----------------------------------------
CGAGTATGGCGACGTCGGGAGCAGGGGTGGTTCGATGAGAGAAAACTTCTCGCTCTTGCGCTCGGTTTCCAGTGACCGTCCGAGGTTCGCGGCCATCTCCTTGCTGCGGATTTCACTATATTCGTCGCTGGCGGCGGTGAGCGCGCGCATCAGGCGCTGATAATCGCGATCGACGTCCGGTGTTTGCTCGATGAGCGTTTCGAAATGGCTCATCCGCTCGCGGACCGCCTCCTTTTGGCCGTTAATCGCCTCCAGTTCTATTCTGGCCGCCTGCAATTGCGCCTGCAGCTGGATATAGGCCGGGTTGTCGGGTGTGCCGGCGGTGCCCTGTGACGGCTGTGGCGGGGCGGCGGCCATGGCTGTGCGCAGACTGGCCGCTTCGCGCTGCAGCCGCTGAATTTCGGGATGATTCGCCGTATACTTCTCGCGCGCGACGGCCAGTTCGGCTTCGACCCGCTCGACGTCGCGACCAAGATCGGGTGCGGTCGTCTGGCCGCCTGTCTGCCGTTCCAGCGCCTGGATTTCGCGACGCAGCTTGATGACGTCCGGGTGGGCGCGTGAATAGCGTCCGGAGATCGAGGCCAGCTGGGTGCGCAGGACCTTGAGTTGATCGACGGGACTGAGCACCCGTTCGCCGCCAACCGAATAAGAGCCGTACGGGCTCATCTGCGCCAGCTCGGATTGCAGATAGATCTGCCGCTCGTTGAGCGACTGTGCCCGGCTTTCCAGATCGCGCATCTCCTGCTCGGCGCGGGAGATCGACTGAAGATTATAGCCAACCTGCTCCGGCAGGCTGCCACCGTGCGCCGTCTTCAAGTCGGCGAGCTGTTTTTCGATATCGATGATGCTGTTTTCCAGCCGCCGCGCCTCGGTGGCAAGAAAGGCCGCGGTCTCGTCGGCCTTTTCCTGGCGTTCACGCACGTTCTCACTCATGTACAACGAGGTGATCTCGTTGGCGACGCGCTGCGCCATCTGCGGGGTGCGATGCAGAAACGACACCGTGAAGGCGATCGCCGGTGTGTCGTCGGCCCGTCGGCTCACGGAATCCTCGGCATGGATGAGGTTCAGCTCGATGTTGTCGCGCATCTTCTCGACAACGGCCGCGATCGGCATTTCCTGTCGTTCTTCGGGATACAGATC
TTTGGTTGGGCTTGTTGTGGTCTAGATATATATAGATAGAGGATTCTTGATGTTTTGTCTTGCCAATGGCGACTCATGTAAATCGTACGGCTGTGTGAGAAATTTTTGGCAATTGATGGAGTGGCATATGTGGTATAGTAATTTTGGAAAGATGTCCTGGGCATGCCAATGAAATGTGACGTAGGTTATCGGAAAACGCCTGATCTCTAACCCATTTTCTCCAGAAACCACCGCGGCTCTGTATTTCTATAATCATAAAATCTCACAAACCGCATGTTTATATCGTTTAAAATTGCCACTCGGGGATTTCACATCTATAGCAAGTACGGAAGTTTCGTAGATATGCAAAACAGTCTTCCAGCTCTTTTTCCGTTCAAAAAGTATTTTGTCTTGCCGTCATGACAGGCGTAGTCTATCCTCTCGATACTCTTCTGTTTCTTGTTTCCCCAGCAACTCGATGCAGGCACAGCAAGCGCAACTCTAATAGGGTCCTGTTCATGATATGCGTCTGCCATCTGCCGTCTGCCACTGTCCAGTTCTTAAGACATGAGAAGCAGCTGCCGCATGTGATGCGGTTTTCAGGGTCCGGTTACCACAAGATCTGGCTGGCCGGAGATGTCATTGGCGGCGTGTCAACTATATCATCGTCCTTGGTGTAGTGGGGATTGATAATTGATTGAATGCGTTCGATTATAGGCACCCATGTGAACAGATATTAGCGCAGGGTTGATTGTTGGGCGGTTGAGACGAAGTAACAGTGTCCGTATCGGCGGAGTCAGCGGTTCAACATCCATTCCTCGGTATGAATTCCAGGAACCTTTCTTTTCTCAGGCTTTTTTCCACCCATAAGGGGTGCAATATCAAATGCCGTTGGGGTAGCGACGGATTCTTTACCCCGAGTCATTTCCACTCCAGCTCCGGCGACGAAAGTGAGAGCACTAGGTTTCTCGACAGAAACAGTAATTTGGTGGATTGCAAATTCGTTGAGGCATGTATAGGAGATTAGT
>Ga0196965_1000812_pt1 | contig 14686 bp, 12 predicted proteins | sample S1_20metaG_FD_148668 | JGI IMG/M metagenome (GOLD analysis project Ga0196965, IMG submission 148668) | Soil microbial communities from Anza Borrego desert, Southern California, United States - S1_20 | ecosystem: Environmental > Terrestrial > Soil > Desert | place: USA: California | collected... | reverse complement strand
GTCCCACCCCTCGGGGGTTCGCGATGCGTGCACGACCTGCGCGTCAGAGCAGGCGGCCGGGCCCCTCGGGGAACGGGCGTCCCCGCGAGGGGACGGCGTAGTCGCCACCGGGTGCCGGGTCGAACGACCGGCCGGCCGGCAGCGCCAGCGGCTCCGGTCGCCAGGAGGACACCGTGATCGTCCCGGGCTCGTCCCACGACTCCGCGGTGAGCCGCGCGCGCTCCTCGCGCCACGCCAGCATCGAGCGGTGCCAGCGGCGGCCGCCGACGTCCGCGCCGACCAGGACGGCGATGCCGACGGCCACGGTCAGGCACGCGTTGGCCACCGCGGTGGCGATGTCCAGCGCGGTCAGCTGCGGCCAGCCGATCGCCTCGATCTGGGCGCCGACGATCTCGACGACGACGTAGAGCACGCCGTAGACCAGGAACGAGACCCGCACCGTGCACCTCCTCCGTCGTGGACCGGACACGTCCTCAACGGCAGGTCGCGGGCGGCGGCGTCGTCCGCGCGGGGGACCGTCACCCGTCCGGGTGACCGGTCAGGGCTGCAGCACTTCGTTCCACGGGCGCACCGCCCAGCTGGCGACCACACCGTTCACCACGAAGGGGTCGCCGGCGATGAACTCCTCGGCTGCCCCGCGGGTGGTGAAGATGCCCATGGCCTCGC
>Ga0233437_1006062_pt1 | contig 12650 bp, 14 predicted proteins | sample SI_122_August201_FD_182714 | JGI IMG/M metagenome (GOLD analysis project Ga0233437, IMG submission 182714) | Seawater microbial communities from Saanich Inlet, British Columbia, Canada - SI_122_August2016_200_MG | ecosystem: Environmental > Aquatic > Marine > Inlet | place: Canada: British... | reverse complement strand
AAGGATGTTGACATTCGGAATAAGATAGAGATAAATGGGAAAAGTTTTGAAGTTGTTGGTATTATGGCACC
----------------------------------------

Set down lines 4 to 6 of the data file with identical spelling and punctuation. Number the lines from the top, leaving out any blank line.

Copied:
GTCCCACCCCTCGGGGGTTCGCGATGCGTGCACGACCTGCGCGTCAGAGCAGGCGGCCGGGCCCCTCGGGGAACGGGCGTCCCCGCGAGGGGACGGCGTAGTCGCCACCGGGTGCCGGGTCGAACGACCGGCCGGCCGGCAGCGCCAGCGGCTCCGGTCGCCAGGAGGACACCGTGATCGTCCCGGGCTCGTCCCACGACTCCGCGGTGAGCCGCGCGCGCTCCTCGCGCCACGCCAGCATCGAGCGGTGCCAGCGGCGGCCGCCGACGTCCGCGCCGACCAGGACGGCGATGCCGACGGCCACGGTCAGGCACGCGTTGGCCACCGCGGTGGCGATGTCCAGCGCGGTCAGCTGCGGCCAGCCGATCGCCTCGATCTGGGCGCCGACGATCTCGACGACGACGTAGAGCACGCCGTAGACCAGGAACGAGACCCGCACCGTGCACCTCCTCCGTCGTGGACCGGACACGTCCTCAACGGCAGGTCGCGGGCGGCGGCGTCGTCCGCGCGGGGGACCGTCACCCGTCCGGGTGACCGGTCAGGGCTGCAGCACTTCGTTCCACGGGCGCACCGCCCAGCTGGCGACCACACCGTTCACCACGAAGGGGTCGCCGGCGATGAACTCCTCGGCTGCCCCGCGGGTGGTGAAGATGCCCATGGCCTCGC
>Ga0233437_1006062_pt1 | contig 12650 bp, 14 predicted proteins | sample SI_122_August201_FD_182714 | JGI IMG/M metagenome (GOLD analysis project Ga0233437, IMG submission 182714) | Seawater microbial communities from Saanich Inlet, British Columbia, Canada - SI_122_August2016_200_MG | ecosystem: Environmental > Aquatic > Marine > Inlet | place: Canada: British... | reverse complement strand
AAGGATGTTGACATTCGGAATAAGATAGAGATAAATGGGAAAAGTTTTGAAGTTGTTGGTATTATGGCACC